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U.S. Securities and Exchange Commission

UNITED STATES SECURITIES AND EXCHANGE COMMISSION

LITIGATION RELEASE NO. 16556 / May 16, 2000

SECURITIES AND EXCHANGE COMMISSION V. Y2K HIGHWAY, INC. AND ROBERT J. KUNTZ. Civil Action No. C-00-187 (S.D. Texas, Corpus Christi Division)

The Securities and Exhange Commission filed a complaint against Y2K Highway, Inc. and Robert J. Kuntz on May 12, 2000, in the United States District Court for the Southern District of Texas. The SEC's Complaint alleges that the defendants engaged in an Internet scheme in which they fraudulently offered and sold unregistered Y2K securities.

  • Y2K is a Texas corporation located in Corpus Christi, Texas. During the period alleged in the SEC's complaint, the company operated an Internet web site located at www.Y2KHighway.com, through which it offered and sold unregistered Y2K securities.

  • Kuntz, age 31, and a resident of Corpus Christi, is the founder, chief executive officer and a director of Y2K.

The Complaint alleges that since June 1999, Y2K and Kuntz made two fraudulent unregistered securities offerings over Y2K's Internet web site and through unsolicited, or "spam," e-mail messages. In connection with their first securities offering, Y2K and Kuntz sold securities to more than 360 investors located in 25 states and 6 foreign countries, raising approximately $275,000. Also, in connection with this first offering, Y2K and Kuntz made numerous misrepresentations and omissions of material fact, concerning, among other things, Y2K's business activities and prospects, its potential revenue and its available funding. For example, the defendants falsely told investors that Y2K was in partnership negotiations with major Internet and cable television companies such as HBO, Broadcast.com. and Peapod.Com ("$50 million deal"). In fact, no partnership negotiations had taken place or were even scheduled to take place. The Complaint further alleges that in connection with the second securities offering, the defendants made materially misleading statements and omissions about the Company's 1999 revenues, and the intended use of the offering proceeds.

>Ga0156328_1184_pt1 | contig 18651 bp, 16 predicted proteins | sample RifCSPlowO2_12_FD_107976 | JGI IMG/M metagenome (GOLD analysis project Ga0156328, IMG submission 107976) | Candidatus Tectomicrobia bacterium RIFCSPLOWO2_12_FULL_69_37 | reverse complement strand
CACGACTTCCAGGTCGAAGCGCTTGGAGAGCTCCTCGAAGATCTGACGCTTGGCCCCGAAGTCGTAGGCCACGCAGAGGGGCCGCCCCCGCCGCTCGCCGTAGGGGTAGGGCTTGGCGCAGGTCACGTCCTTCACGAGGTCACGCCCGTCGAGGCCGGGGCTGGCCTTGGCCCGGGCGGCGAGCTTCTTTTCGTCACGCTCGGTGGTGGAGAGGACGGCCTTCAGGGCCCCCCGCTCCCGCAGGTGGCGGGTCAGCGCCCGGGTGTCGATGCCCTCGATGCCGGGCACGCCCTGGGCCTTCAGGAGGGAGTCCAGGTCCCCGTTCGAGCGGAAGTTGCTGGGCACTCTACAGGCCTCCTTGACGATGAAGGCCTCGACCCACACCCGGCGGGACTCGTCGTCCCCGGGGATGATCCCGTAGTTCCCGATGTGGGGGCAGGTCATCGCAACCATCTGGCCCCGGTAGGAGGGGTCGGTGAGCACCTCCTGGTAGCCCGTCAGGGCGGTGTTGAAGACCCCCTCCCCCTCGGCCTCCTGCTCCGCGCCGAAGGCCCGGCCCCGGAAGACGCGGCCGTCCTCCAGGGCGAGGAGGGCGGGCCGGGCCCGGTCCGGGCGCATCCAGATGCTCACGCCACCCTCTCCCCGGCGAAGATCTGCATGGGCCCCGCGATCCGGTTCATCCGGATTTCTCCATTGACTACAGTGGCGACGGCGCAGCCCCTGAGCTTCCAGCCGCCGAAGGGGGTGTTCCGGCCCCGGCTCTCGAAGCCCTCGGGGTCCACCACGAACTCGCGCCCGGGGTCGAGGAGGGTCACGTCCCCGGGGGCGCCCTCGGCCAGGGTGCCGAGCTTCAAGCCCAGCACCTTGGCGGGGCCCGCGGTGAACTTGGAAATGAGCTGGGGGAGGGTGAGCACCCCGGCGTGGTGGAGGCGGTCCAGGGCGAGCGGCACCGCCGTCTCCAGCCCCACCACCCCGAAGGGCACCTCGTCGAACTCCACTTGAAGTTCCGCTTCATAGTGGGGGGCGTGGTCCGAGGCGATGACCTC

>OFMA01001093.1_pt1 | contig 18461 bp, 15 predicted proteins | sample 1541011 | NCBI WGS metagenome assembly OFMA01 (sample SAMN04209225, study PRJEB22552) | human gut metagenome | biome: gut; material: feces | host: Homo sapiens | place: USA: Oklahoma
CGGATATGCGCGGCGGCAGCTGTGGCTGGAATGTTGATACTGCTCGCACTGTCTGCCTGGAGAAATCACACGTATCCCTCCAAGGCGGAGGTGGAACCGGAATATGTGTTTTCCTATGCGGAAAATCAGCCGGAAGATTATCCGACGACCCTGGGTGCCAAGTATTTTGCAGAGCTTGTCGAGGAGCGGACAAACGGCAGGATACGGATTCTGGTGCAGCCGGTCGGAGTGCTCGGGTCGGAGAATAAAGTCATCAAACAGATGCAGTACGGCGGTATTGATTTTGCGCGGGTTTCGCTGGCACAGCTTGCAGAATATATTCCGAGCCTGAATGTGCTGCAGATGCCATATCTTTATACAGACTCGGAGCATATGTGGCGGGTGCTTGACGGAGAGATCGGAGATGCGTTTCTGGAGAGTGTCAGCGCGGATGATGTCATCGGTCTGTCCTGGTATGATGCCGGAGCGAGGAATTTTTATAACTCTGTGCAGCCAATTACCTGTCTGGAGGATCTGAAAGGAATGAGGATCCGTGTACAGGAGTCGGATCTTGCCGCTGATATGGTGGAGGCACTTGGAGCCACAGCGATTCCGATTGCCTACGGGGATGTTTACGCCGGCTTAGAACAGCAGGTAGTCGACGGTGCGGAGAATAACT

Simultaneous with the filing of the Complaint, Y2K and Kuntz consented, without admitting or denying the allegations of the Complaint, to the entry of an order of preliminary injunction which: (1) enjoins each of them from violating Sections 5(a), 5(c) and 17(a) of the Securities Act of 1933 and Section 10(b) of the Securities Exchange Act of 1934 and Rule 10b-5 thereunder; (2) orders an immediate asset freeze on all funds and assets derived directly or indirectly from Y2K investors; and (3) orders Y2K and Kuntz to provide a sworn accounting of their assets and all funds raised from investors. The Complaint also seeks permanent injunctive relief, disgorgement with prejudgment interest and civil monetary penalties against the defendants.

Investors are advised to read the SEC's "Cyberspace" Alert before purchasing any investment promoted on the Internet. The free publication, which alerts investors to the telltale signs of online investment fraud, is available on the Investor Assistance and Complaints link of the SEC's Home Page on the World Wide Web www.sec.gov. It can also be obtained by calling 800-SEC-0330.

Investors are also encouraged to report suspicious Internet offerings (or other suspicious offerings) via e-mail to enforcement@sec.gov. A user friendly form to assist you in making a report is available at the SEC Home Page www.sec.gov. Investors can also mail a report to SEC's Enforcement Complaint Center, Mail Stop 8-4, 450 Fifth Street, N.W., Washington, D.C. 20549.

http://www.sec.gov/litigation/litreleases/lr16556.htm


Modified:05/18/2000